It's Time to Face the Music About Hearing

Though parents in the Sixties were fond of predicting their children – today’s Boomers – would go deaf prematurely from high-decibel rock ’n’ roll, that’s hasn’t been the case.

A recently-published study in the Journal of Epidemiology suggested that the rate of hearing problems in the 45-to-75 age set has been dropping for years, at least among white Americans.

But that doesn’t mean your parents were wrong. It may only mean Boomers may have spent less time at noisy jobs, have had better ear protection at work, and better immunizations and antibiotics than the previous generation.

And it doesn’t mean Boomers are off the hook. “It’s estimated that 50-60 million will be hearing-impaired by 2030,” says Stephanie Lockhart, director of audiology for University ENT.

“And though this generation is more pro-active about health care in general, this segment is least likely to get their hearing checked or to get hearing aids,” despite the sophistication and almost-invisibility of new hearing aid designs.

“There’s even a hearing aid that connects to your Blue Tooth phone,” says Lockhart. So there’s no excuse. We’re not dealing with the Silly Putty-like devices of our grandparents.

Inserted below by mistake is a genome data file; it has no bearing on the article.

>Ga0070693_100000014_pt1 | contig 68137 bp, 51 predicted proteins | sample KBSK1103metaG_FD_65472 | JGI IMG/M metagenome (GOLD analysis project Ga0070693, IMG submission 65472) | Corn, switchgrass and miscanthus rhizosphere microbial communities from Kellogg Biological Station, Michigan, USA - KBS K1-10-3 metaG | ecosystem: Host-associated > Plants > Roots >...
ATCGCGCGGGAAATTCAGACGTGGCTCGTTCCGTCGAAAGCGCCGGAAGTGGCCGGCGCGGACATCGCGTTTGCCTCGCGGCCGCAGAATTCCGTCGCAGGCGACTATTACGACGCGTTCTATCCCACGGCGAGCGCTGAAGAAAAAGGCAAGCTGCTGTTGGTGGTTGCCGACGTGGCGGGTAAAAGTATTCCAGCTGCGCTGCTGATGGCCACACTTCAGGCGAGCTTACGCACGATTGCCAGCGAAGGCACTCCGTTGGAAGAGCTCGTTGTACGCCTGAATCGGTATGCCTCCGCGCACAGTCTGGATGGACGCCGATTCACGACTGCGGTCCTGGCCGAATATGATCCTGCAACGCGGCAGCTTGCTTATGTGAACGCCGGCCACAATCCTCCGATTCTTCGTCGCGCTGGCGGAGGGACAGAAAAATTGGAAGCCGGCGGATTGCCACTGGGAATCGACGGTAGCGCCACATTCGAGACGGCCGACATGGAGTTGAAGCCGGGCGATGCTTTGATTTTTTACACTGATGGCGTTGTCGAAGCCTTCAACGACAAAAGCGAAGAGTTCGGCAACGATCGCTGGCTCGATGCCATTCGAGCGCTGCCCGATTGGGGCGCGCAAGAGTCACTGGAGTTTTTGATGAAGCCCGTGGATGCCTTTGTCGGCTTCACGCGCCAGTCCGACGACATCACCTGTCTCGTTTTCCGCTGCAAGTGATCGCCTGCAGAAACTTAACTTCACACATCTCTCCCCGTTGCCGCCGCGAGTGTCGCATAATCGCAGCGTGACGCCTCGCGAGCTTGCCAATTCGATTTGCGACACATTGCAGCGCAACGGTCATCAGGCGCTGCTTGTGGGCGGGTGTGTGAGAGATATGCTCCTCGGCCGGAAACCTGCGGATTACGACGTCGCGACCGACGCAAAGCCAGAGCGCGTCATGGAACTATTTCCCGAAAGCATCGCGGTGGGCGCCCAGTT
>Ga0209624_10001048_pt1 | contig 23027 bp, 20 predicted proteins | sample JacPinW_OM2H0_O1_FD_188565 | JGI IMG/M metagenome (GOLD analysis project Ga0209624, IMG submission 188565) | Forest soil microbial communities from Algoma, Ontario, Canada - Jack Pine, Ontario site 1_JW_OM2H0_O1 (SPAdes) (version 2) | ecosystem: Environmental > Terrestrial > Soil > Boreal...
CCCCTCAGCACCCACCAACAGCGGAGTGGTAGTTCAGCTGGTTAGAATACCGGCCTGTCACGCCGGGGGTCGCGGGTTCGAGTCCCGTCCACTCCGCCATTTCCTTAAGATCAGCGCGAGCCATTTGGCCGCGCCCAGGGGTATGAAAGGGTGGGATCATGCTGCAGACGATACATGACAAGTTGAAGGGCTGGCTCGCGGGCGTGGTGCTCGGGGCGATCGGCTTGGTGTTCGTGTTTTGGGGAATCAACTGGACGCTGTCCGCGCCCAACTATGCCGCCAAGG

Age 40-50 is the magic number for Boomer ear care, says Dr. Angela Byrd of Montgomery ENT Center. A baseline test, with an audiometer, is done with the patient in a soundproof booth with headphones or ear phones. The audiometer emits pure tones at specific frequencies to each ear and the patient signals when they hear the tone. Responses to various tone frequencies let the
audiologist determine at which frequency levels the hearing in each ear is good and not so good.

High frequency hearing loss is the most common noise-related or age-related problem. “And it’s very subtle,” says Byrd. Most people are unaware of their hearing loss and blame others, saying, “You are mumbling.” “It’s stereotypical, but true,” says Byrd.

“It’s not something you can see,” she says, because it’s in the hair cells in the inner ear that interpret sound vibrations as words, music and other sounds.

Statistically, men have more hearing loss than women, and it usually shows up about a decade before women, because they are more likely to have worked in noisier environments. But heredity and medicine can play a roll, too

“People with hearing loss will often remember a parent or grandparent wearing hearing aids,” says Byrd. And some medicines, including those used in cancer treatments, can affect hearing. Water pills or diuretics used for heart problems can be harmful if administered in large doses, and aspirin, salicylates and anti-inflammatories can cause temporary hearing loss.

The first sounds to be affected are usually high tones produced by the lips and teeth – p, s, f, t and d, sh, ch, h and soft c – so the person is only hearing parts of words. The sentence “can you understand this sentence without the high tones?” may sound like “can you un er an i e e e wi ou e igh one?” Mid tones produced with the tongue and base of the throat – ka, la, rr – may go next.